Under Intermountain Healthcare’s oversight, Dixie Medical Center expanded the right way and brought in the right people, Booth said.
The hospital would be expanded at least five times in the following decades and the inside remodeled to make room for new medical equipment and the specialists who used them.
A major expansion took place in 1983 for $12.2 million.
The hospital was renamed Dixie Regional Medical Center in 1990. It was given the designation of DRMC’s 400 East campus upon the opening of the main facility on River Road in 2003.
Overall medical services have since been split between the two campuses. Currently the 400 East campus houses women and children’s services, mental health services and cancer services.
Intermountain Healthcare has continued to keep up with the medical advancement and the needs of a growing population. Many specialists now practice at Dixie Regional Medical Center, offering a variety of services for which area residents once had to go to Las Vegas or Salt Lake City.
In 2014 Dixie Regional achieved certification as a level 2 trauma center thanks to the additions of expanded medical services and capabilities.
“We have now, pretty much, all major sub-specialties here in one area,” Booth said, estimating that 90 percent of the hospital’s patients are able to be cared for locally.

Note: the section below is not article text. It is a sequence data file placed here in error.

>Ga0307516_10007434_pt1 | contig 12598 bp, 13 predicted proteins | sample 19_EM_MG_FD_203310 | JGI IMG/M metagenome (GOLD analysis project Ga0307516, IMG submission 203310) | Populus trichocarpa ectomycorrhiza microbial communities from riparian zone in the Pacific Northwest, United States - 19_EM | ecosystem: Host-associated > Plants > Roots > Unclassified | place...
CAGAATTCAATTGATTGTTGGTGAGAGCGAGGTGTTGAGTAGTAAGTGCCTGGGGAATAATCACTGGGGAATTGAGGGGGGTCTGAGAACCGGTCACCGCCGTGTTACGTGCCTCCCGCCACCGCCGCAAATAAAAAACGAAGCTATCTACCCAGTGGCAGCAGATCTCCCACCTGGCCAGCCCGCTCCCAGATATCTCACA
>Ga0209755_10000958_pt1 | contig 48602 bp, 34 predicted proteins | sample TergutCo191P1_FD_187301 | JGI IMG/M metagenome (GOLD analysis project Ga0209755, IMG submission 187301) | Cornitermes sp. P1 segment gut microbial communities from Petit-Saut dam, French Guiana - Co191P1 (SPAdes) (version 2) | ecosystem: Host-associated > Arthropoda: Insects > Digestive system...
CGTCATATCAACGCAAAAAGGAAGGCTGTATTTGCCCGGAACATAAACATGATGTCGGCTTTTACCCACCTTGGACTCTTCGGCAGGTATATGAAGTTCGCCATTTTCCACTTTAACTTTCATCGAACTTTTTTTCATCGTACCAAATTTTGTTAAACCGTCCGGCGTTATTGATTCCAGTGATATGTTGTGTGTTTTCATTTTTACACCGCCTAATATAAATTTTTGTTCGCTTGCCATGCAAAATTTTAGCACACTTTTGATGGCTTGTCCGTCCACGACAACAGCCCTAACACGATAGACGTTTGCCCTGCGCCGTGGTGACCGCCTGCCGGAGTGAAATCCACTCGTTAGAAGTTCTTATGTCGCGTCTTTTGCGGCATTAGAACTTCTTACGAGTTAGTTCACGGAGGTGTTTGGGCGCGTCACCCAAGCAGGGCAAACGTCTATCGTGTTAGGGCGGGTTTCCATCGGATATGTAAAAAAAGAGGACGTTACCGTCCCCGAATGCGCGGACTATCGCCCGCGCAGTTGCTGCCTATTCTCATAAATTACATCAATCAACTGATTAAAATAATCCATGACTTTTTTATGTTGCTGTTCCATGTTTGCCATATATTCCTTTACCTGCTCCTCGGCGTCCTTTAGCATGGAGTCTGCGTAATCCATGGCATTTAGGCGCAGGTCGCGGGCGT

Now Dixie Regional is undertaking a $300 million expansion at its River Road campus. It will add four new buildings and add to the existing medical center. Construction begins this summer and is anticipated to finish in 2018. The expansion will add 400,000 square feet to the overall facility.
“There will never be a time we are not building something,” Booth said.
The services currently offered at the 400 East campus will be brought to River Road in order to bring the entirety of DRMC’s medical services under one roof for the benefit of patients, Kane said.
Once all medical services are united at the same location, Kane said, the 400 East location may become the focus of expanding senior services.
The $300 million expansion is a far cry from the $2.64 million Intermountain spent on Dixie Medical Center, yet it illustrates the investment the group has shown to Southern Utah, Caplin said.
The community has reacted in kind by donating of their money and time. Southern Utah residen have donated tens of millions of dollars to Dixie Regional. People have also donated a massive amount of volunteer hours – more so at Dixie Regional than any other other hospital in Intermountain’s system, Caplin said.
“I think 40 years is incredible. It’s gone by very rapidly and it will continue,” Booth said, adding that the span largely encompasses his medical career. The 72-year-old doctor, who calls himself the last of a dying breed as a general practitioner, is retiring this year.
Intermountain Healthcare anticipates holding an official ground breaking for the $300 million expansion in June.